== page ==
• Newry – in counties Armagh and Down, divided by the Clanrye River

Large towns

(population of 18,000 or more and under 75,000 at 2001 Census) [23]

Medium towns

(Population of 10,000 or more and under 18,000 at 2001 Census) [23]

Small towns

(Population of 4,500 or more and under 10,000 at 2001 Census) [23]

Intermediate settlements

(Population of 2,250 or more and under 4,500 at 2001 Census) [23]


(Population of 1,000 or more and under 2,250 at 2001 Census) [23]

Small villages or hamlets

(Population of less than 1,000 at 2001 Census) [23]


The county was administered by Down County Council from 1899 until the abolition of county councils in Northern Ireland in 1973. [24] County Down is now served by the following local government districts:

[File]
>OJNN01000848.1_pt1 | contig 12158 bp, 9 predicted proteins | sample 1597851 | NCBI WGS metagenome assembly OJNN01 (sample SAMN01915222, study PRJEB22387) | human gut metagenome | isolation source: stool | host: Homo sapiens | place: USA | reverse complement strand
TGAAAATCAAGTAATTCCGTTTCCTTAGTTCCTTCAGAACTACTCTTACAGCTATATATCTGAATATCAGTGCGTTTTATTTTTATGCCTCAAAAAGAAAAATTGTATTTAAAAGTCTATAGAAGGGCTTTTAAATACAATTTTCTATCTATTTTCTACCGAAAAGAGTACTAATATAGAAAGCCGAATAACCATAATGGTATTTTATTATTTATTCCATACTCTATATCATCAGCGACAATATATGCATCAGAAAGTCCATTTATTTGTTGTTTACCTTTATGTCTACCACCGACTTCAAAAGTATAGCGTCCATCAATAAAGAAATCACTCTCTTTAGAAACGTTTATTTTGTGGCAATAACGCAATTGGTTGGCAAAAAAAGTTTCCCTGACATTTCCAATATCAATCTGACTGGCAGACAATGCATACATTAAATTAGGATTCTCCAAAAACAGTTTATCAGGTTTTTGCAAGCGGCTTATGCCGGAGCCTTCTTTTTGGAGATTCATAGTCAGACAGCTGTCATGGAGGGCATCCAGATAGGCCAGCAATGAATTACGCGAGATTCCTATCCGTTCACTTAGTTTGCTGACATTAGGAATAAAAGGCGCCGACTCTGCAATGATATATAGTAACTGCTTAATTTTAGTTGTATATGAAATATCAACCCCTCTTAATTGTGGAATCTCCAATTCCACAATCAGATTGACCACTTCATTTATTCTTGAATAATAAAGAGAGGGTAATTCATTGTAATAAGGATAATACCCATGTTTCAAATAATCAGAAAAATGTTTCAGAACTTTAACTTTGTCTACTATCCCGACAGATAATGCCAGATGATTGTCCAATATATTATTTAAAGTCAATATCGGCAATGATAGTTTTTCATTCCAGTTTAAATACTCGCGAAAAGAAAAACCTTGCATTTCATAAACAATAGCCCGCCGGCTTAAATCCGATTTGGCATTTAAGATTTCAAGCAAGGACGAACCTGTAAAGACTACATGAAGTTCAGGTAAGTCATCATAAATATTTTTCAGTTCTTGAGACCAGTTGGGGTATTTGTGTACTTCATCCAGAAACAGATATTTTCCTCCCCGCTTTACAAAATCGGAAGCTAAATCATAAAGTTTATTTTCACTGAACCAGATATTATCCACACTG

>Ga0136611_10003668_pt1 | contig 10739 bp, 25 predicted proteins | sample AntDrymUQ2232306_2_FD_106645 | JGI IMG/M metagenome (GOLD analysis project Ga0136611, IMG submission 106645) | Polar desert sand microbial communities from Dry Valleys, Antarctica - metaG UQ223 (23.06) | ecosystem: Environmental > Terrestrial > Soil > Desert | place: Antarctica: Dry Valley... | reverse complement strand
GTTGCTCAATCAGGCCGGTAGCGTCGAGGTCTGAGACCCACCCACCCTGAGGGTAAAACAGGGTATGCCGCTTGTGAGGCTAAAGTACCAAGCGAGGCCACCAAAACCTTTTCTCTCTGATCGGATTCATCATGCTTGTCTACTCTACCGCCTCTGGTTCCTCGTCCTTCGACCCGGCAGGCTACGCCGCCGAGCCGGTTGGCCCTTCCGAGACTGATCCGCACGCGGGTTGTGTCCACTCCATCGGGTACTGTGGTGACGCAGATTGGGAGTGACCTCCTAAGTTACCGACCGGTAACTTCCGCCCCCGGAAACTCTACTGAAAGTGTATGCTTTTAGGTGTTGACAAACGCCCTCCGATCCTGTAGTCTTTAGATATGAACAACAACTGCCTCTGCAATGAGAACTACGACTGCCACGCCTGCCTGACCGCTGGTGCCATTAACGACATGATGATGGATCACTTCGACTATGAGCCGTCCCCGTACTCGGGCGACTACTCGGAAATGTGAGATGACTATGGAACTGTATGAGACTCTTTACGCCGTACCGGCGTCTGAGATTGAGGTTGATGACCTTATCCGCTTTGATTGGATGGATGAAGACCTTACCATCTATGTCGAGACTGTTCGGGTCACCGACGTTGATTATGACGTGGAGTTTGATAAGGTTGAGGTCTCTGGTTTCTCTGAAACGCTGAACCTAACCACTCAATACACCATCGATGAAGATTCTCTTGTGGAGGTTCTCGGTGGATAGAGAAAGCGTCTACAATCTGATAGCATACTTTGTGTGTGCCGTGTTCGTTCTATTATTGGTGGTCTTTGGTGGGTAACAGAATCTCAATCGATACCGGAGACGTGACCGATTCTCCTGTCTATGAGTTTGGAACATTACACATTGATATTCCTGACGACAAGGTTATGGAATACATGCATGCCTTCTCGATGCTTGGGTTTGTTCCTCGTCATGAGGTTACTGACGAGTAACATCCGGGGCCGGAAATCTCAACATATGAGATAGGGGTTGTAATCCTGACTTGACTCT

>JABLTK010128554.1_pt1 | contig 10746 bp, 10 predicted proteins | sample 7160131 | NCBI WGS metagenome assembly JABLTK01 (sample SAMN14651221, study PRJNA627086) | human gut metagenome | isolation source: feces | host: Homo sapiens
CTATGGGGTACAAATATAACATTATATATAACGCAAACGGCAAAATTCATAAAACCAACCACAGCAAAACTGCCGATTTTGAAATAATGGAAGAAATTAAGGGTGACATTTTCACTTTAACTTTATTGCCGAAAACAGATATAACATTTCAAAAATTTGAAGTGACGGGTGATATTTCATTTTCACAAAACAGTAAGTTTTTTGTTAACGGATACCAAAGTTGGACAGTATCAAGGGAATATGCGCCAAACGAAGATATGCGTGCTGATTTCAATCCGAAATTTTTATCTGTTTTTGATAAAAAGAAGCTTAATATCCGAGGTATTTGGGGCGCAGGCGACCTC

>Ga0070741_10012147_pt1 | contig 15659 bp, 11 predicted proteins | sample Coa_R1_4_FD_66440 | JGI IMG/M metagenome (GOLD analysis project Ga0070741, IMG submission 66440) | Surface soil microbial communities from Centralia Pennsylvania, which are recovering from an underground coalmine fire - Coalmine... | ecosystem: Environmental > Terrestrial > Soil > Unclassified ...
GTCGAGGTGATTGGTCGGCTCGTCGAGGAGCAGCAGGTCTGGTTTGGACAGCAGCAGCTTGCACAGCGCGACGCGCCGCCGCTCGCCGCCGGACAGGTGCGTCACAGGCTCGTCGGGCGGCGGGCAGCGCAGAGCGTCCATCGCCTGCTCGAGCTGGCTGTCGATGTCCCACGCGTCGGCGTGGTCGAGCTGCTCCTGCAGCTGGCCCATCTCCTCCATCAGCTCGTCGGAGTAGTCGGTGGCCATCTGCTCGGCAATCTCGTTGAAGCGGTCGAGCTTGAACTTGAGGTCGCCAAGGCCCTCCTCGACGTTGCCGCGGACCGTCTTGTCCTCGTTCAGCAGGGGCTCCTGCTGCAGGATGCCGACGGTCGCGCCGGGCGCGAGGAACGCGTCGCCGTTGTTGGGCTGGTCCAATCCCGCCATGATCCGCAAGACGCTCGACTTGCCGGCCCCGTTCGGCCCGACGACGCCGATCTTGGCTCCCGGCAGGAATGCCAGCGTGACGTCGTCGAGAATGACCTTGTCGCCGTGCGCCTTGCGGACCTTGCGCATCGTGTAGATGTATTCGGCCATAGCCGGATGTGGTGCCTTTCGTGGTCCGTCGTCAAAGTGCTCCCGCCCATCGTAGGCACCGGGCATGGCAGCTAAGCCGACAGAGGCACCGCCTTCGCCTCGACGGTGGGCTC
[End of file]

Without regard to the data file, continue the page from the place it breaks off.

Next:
A steam train on the Downpatrick and County Down Railway travelling through the Ulster drumlin belt near Downpatrick. A Passing Steam train - - 350110.jpg
A steam train on the Downpatrick and County Down Railway travelling through the Ulster drumlin belt near Downpatrick.

Former railways within the county include the Great Northern Railway of Ireland and Belfast and County Down Railway both of which were formed in the 19th century and were closed (or amalgamated) in the 1950s. The Downpatrick and County Down Railway operates a short section of the former Belfast and County Down line as a heritage railway between Downpatrick and Inch Abbey.

Northern Ireland Railways operates the area's modern rail network.


Association football

In association football, the NIFL Premiership, which operates as the top division, has three teams in the county: Newry City F. C., Ards F.C. and Warrenpoint Town F.C., with Banbridge Town F.C., Bangor F.C. and Lisburn Distillery F.C. competing in the NIFL Championship, which operates as levels two and three.

Gaelic games